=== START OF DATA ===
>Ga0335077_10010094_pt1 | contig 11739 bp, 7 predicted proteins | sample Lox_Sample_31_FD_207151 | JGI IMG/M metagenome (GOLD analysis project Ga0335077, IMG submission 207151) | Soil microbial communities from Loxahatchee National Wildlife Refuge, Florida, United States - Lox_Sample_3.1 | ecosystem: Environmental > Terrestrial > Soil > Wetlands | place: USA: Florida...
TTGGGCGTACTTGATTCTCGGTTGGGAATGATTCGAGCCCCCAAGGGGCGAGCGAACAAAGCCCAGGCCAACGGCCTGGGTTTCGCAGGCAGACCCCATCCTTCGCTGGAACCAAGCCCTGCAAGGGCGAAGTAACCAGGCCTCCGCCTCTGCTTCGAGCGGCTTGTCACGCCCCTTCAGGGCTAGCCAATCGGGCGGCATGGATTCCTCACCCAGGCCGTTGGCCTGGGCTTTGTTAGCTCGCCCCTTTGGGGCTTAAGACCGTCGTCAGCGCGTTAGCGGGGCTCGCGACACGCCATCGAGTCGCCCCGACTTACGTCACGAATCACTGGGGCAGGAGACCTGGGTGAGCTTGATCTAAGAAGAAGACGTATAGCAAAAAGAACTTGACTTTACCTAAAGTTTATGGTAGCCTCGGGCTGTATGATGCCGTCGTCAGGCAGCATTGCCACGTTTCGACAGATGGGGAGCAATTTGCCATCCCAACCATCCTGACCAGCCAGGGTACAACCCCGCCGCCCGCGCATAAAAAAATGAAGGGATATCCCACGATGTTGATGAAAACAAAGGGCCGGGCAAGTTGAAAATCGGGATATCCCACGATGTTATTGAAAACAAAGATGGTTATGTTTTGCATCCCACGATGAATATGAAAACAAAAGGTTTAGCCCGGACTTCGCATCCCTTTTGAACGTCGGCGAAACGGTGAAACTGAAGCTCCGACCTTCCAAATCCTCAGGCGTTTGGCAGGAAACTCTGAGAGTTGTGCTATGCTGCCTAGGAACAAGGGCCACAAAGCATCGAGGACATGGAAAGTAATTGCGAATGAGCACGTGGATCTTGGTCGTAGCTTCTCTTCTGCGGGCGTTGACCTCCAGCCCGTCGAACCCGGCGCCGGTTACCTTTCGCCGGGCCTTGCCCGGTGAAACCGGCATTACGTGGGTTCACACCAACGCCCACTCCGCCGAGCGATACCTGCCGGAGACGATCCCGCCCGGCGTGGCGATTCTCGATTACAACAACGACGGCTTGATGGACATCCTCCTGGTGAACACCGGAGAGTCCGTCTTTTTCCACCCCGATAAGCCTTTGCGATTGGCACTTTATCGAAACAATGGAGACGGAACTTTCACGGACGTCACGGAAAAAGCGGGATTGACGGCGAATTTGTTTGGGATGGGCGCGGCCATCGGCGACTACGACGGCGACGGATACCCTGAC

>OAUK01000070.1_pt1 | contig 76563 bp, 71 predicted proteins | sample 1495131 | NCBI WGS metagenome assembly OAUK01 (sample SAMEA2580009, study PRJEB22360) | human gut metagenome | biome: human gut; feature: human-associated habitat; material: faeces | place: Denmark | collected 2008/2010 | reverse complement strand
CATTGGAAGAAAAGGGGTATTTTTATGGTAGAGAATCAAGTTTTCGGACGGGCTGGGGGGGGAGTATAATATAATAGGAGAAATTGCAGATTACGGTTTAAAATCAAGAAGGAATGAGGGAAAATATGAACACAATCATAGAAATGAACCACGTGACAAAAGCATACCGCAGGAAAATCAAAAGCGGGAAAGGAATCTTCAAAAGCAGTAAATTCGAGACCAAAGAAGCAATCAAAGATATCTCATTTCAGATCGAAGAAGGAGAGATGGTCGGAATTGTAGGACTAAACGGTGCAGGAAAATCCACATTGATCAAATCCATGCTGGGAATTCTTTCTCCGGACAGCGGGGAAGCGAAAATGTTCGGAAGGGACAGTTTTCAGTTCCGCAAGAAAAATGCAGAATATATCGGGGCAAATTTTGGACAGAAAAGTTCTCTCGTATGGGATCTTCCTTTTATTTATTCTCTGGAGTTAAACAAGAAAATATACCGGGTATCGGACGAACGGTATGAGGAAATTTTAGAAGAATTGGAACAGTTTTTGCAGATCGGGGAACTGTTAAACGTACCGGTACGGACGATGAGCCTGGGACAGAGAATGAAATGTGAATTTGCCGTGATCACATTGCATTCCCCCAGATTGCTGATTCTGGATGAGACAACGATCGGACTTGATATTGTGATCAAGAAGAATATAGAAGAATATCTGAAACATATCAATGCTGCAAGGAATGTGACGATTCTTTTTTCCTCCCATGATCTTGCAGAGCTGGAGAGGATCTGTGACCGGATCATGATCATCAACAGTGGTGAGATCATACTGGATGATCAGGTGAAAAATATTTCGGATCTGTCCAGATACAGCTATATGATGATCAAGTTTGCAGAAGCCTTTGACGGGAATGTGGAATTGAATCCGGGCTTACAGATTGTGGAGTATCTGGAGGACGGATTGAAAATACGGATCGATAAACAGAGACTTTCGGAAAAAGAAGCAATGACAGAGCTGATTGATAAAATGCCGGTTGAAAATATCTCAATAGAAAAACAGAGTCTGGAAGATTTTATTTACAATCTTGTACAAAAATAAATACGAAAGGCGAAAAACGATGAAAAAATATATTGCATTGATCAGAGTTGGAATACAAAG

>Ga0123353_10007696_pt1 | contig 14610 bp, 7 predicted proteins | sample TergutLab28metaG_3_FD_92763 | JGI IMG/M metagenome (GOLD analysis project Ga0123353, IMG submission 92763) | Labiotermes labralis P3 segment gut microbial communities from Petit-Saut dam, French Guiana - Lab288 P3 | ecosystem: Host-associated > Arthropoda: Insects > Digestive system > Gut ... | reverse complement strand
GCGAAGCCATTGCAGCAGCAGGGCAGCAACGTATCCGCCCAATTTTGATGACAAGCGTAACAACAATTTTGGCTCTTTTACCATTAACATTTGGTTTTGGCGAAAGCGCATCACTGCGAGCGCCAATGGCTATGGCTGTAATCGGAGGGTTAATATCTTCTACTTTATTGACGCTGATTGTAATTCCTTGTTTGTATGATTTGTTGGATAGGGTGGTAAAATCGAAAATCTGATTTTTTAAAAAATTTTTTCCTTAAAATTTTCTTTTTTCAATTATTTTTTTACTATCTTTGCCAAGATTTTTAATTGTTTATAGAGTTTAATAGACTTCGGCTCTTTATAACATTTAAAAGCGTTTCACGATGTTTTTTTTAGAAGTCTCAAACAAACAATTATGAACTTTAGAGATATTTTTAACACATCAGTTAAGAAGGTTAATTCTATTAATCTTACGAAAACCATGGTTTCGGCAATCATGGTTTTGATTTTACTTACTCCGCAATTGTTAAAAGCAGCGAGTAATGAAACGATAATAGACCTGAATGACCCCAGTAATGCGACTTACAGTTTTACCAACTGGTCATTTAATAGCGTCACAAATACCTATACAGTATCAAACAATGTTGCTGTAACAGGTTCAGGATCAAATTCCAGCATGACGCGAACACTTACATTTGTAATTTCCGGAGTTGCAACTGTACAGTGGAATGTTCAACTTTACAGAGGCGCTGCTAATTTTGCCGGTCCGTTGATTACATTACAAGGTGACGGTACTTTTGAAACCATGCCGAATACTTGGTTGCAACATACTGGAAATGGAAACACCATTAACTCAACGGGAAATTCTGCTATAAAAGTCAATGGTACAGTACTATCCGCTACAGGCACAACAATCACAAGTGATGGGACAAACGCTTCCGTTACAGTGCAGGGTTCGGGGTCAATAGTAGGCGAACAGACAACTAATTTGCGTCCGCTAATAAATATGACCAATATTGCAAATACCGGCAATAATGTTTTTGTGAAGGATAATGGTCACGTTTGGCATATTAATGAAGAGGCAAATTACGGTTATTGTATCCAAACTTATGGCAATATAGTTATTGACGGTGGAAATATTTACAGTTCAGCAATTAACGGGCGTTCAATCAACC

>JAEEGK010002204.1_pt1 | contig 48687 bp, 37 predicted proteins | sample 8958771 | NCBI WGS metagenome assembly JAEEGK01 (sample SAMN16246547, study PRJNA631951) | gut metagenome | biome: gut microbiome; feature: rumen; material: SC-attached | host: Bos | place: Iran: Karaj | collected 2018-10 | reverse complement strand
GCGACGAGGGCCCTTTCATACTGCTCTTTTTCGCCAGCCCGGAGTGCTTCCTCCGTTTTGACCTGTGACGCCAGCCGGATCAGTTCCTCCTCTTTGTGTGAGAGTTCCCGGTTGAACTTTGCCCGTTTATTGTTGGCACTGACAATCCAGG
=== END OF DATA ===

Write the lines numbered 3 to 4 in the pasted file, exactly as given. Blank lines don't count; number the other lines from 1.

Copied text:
>OAUK01000070.1_pt1 | contig 76563 bp, 71 predicted proteins | sample 1495131 | NCBI WGS metagenome assembly OAUK01 (sample SAMEA2580009, study PRJEB22360) | human gut metagenome | biome: human gut; feature: human-associated habitat; material: faeces | place: Denmark | collected 2008/2010 | reverse complement strand
CATTGGAAGAAAAGGGGTATTTTTATGGTAGAGAATCAAGTTTTCGGACGGGCTGGGGGGGGAGTATAATATAATAGGAGAAATTGCAGATTACGGTTTAAAATCAAGAAGGAATGAGGGAAAATATGAACACAATCATAGAAATGAACCACGTGACAAAAGCATACCGCAGGAAAATCAAAAGCGGGAAAGGAATCTTCAAAAGCAGTAAATTCGAGACCAAAGAAGCAATCAAAGATATCTCATTTCAGATCGAAGAAGGAGAGATGGTCGGAATTGTAGGACTAAACGGTGCAGGAAAATCCACATTGATCAAATCCATGCTGGGAATTCTTTCTCCGGACAGCGGGGAAGCGAAAATGTTCGGAAGGGACAGTTTTCAGTTCCGCAAGAAAAATGCAGAATATATCGGGGCAAATTTTGGACAGAAAAGTTCTCTCGTATGGGATCTTCCTTTTATTTATTCTCTGGAGTTAAACAAGAAAATATACCGGGTATCGGACGAACGGTATGAGGAAATTTTAGAAGAATTGGAACAGTTTTTGCAGATCGGGGAACTGTTAAACGTACCGGTACGGACGATGAGCCTGGGACAGAGAATGAAATGTGAATTTGCCGTGATCACATTGCATTCCCCCAGATTGCTGATTCTGGATGAGACAACGATCGGACTTGATATTGTGATCAAGAAGAATATAGAAGAATATCTGAAACATATCAATGCTGCAAGGAATGTGACGATTCTTTTTTCCTCCCATGATCTTGCAGAGCTGGAGAGGATCTGTGACCGGATCATGATCATCAACAGTGGTGAGATCATACTGGATGATCAGGTGAAAAATATTTCGGATCTGTCCAGATACAGCTATATGATGATCAAGTTTGCAGAAGCCTTTGACGGGAATGTGGAATTGAATCCGGGCTTACAGATTGTGGAGTATCTGGAGGACGGATTGAAAATACGGATCGATAAACAGAGACTTTCGGAAAAAGAAGCAATGACAGAGCTGATTGATAAAATGCCGGTTGAAAATATCTCAATAGAAAAACAGAGTCTGGAAGATTTTATTTACAATCTTGTACAAAAATAAATACGAAAGGCGAAAAACGATGAAAAAATATATTGCATTGATCAGAGTTGGAATACAAAG